Photo by Margaret Chant and edited by Jessica Metropulos

Wednesday, August 26, 2009

Subtleties in Adrenaline

It's been an interesting couple of weeks around here, but I'm finally started to settle back into a routine of things with my ponies and the like. I had my second session with Crest since my accident, and like nothing had ever happened, he's back to being a miraculous teacher and partner for me.

Recently, it's become increasingly apparent to me that Crest's walk and canter (and the behaviors that surround them) are connected. He has a tendency to get very adrenalized and excited in the canter with me on his back, and of course, he power-walks like a fiend. I decided to examine his transitions online to see if I could get a feel for how things are transferring to his back.

I've found that Crest had a lot of trouble maintaining rhythm, relaxation, and contact in both canter and walk online. Now granted, I'm looking at this from a L4 standpoint. He's a shoo-in for L3. But he lacks that contact that I'd need to get the kind of ride I'd like out of him. Anyway, I've been playing a lot with getting his walk slow...and...rhythmic...and...not...adrenalized. Yes. At that pace. It is SO HARD for him, especially at the beginning of a session or after a downward transition. He gets very hyped up. Eventually what I'd like to see is for him to do canter-walk transitions online, and be able to find a nice relaxed walk almost immediately.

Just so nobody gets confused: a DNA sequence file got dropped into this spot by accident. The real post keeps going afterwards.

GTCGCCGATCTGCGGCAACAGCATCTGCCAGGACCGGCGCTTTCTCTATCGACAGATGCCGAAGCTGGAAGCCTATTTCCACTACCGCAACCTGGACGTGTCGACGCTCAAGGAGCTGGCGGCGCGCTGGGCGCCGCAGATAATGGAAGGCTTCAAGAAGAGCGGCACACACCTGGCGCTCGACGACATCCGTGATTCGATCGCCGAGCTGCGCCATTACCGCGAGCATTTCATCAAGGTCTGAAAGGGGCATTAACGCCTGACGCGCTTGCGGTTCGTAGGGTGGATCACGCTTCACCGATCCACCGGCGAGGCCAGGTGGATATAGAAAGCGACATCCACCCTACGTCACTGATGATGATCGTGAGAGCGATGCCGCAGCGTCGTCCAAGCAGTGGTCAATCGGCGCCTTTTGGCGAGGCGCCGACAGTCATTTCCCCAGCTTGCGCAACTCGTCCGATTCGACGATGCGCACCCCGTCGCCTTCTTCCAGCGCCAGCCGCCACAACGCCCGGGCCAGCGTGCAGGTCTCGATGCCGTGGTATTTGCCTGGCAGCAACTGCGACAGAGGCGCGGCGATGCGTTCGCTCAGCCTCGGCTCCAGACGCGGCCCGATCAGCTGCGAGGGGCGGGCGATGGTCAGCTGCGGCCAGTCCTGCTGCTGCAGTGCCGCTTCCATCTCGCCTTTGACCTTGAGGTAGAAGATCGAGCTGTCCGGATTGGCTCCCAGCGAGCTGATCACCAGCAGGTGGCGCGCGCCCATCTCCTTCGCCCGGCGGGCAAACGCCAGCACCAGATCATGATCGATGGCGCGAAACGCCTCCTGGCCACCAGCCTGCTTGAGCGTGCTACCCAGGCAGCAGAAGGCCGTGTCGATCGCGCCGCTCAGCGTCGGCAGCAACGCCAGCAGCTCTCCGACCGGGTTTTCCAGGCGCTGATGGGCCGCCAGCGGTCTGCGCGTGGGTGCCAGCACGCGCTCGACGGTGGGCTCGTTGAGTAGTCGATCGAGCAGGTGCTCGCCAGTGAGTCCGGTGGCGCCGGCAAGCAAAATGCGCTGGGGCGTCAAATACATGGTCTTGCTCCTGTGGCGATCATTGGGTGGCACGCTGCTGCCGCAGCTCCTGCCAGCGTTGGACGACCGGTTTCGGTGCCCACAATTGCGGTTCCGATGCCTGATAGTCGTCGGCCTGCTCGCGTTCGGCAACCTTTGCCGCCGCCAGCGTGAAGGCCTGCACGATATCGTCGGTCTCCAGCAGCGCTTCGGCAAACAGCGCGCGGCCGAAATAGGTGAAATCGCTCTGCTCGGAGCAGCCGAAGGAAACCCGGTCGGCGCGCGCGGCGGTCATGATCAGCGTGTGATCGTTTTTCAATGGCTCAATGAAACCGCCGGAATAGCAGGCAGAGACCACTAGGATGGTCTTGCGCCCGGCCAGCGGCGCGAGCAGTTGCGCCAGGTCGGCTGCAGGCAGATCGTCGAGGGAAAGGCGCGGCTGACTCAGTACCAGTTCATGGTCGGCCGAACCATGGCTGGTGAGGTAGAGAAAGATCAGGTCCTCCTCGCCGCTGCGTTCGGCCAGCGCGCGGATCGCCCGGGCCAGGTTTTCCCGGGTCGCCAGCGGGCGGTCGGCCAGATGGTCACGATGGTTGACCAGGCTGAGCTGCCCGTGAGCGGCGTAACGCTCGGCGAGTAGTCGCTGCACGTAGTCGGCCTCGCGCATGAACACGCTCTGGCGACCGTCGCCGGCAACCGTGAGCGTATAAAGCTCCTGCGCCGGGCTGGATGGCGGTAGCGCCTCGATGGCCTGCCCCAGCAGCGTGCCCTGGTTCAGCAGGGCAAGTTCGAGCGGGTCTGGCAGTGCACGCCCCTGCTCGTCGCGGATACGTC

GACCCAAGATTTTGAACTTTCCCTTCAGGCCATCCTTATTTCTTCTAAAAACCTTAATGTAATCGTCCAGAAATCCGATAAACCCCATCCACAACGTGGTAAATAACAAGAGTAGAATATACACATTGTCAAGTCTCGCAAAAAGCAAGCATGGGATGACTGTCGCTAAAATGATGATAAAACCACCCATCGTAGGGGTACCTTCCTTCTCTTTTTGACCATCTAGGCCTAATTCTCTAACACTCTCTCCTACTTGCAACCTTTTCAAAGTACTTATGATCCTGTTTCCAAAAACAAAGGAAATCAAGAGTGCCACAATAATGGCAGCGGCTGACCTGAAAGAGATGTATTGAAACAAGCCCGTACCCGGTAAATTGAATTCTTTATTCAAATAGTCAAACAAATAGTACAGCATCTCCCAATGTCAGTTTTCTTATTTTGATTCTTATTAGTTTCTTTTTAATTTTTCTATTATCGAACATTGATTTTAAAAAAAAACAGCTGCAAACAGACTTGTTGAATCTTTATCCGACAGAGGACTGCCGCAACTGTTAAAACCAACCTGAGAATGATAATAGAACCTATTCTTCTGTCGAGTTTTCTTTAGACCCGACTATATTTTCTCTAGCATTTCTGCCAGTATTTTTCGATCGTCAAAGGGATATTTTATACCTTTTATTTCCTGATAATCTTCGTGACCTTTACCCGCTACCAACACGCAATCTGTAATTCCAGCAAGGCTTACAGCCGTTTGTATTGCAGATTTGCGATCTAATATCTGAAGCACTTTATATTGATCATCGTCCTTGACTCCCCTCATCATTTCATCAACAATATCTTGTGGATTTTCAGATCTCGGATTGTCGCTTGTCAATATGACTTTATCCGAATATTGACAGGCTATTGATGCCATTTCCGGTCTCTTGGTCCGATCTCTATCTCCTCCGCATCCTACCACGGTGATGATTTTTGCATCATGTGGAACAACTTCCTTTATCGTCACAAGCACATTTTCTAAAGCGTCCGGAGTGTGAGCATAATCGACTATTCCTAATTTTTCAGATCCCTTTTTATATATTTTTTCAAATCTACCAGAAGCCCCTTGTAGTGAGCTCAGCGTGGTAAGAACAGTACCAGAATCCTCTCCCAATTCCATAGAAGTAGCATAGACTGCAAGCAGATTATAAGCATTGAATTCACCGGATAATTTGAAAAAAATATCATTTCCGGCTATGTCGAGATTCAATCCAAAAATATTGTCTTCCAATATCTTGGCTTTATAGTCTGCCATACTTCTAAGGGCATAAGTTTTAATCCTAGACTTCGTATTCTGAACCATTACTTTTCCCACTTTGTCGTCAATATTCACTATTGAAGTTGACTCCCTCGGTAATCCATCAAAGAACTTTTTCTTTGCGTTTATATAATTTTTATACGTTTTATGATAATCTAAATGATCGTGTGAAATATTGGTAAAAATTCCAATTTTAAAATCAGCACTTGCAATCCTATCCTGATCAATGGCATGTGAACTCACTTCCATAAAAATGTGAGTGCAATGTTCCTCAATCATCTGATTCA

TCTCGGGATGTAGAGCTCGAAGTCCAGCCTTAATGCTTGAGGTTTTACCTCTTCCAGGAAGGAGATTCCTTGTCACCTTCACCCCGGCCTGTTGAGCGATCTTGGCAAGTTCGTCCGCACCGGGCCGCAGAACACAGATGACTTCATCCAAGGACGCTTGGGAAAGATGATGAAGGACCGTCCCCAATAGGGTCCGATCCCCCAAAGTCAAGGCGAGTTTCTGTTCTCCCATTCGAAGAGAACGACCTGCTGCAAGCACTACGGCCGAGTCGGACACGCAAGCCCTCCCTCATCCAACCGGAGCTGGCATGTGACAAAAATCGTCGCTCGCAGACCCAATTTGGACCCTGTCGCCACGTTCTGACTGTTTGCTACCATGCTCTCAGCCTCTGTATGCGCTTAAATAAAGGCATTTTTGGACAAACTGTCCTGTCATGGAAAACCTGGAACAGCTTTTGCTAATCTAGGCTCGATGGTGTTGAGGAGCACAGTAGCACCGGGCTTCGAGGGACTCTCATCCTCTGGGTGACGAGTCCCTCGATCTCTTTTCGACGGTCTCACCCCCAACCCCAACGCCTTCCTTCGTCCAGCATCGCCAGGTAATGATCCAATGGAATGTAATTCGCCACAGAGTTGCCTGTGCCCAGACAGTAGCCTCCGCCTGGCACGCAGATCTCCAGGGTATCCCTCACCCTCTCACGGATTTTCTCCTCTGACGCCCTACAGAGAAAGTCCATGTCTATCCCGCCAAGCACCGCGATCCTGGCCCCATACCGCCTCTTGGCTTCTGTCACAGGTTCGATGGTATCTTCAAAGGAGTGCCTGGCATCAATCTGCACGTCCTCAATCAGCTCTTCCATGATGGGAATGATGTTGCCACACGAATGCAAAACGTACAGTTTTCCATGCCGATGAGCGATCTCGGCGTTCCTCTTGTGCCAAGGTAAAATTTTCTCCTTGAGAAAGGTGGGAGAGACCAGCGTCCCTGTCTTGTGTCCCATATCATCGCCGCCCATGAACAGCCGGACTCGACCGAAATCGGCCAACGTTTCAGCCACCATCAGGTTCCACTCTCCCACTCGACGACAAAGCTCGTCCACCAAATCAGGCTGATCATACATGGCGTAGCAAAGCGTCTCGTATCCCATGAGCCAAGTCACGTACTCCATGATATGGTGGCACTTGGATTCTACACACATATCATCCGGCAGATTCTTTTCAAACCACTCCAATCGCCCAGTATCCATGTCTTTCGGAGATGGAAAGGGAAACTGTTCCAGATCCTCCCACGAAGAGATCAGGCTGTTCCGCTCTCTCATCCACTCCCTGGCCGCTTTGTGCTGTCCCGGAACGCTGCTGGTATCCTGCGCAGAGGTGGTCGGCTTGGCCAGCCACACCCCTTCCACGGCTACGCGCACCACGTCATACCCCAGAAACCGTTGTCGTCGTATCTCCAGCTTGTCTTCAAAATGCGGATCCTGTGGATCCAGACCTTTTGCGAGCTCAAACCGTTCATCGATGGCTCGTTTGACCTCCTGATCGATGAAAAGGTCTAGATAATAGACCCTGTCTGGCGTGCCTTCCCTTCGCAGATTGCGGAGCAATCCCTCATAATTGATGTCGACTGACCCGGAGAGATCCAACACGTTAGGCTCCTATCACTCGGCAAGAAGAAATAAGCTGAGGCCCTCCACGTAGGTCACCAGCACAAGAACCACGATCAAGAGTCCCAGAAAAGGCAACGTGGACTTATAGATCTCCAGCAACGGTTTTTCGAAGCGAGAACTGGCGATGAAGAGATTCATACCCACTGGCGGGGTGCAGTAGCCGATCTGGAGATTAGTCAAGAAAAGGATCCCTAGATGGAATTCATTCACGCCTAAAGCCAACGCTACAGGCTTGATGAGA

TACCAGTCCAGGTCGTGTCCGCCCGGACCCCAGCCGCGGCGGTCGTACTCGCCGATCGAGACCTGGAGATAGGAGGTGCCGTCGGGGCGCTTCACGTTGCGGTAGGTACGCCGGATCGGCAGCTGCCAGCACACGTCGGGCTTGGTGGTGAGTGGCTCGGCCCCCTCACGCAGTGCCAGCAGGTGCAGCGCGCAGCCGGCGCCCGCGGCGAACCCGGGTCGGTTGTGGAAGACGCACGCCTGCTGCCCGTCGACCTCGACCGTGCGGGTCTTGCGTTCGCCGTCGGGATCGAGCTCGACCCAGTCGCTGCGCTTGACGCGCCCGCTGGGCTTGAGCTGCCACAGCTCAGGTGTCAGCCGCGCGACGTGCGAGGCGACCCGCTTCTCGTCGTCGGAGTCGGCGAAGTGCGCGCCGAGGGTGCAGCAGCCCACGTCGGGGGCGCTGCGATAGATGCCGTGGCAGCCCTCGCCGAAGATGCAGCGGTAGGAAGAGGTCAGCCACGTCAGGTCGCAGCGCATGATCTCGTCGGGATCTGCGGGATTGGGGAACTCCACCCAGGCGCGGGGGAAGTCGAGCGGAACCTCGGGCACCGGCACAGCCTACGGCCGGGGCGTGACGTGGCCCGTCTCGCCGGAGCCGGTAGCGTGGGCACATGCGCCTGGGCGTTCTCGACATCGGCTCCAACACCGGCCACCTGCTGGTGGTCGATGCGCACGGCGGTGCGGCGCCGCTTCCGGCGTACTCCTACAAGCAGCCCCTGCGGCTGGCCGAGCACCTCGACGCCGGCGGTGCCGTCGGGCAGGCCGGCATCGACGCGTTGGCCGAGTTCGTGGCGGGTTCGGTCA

The key has been to recognize and release when he's truly found his relaxation, so that he knows that THAT is what I am looking for. The rest will come with repetition with him (once he figures out the pattern, he'll be great, he's so clever!). The subtle difference has to do with the tension in his body, as well as his breathing and I have to be VERY careful that I recognize it. I took a couple photos to show the subtleties I'm looking at. Thought you guys might be interested in them :) See if you can spot the difference. And yes, he's covered in mud, it poured all morning yesterday.

The "Adrenalized Walk"

Notice the tension he's carrying, particularly in his back, haunches, and withers. His topline is taught, stride long and deliberate. You can also see a flared nostril if you look carefully. His head is also above the vertical.

The "Calm Walk" (I tried to get it as close to the same place in stride as possible)

Here's his calm walk. Though it's not as evident through a photo as it would be in video, you can see that he's really using his whole body. He's reaching up and over the top, his head is lower, and his hind leg is REALLY reaching under him, indicating that he's actually focused on using his hind end. His head is also much closer to vertical. And finally, take a look at his tail. In the first photo, it's between his back legs. Not that it wasn't a bit sticky and humid, but it indicates that he was pretty braced. In the second photo, near the same place in stride, his tail is loose. Pretty interesting huh?

So that's what I've been playing with in him for now. I'm really looking forward to seeing how this transfers to his back--I may start playing with this walk-trot style freestyle. Let me know what you think!

1 comment:

Virginia said...

very cool stuff, and quite intuitive!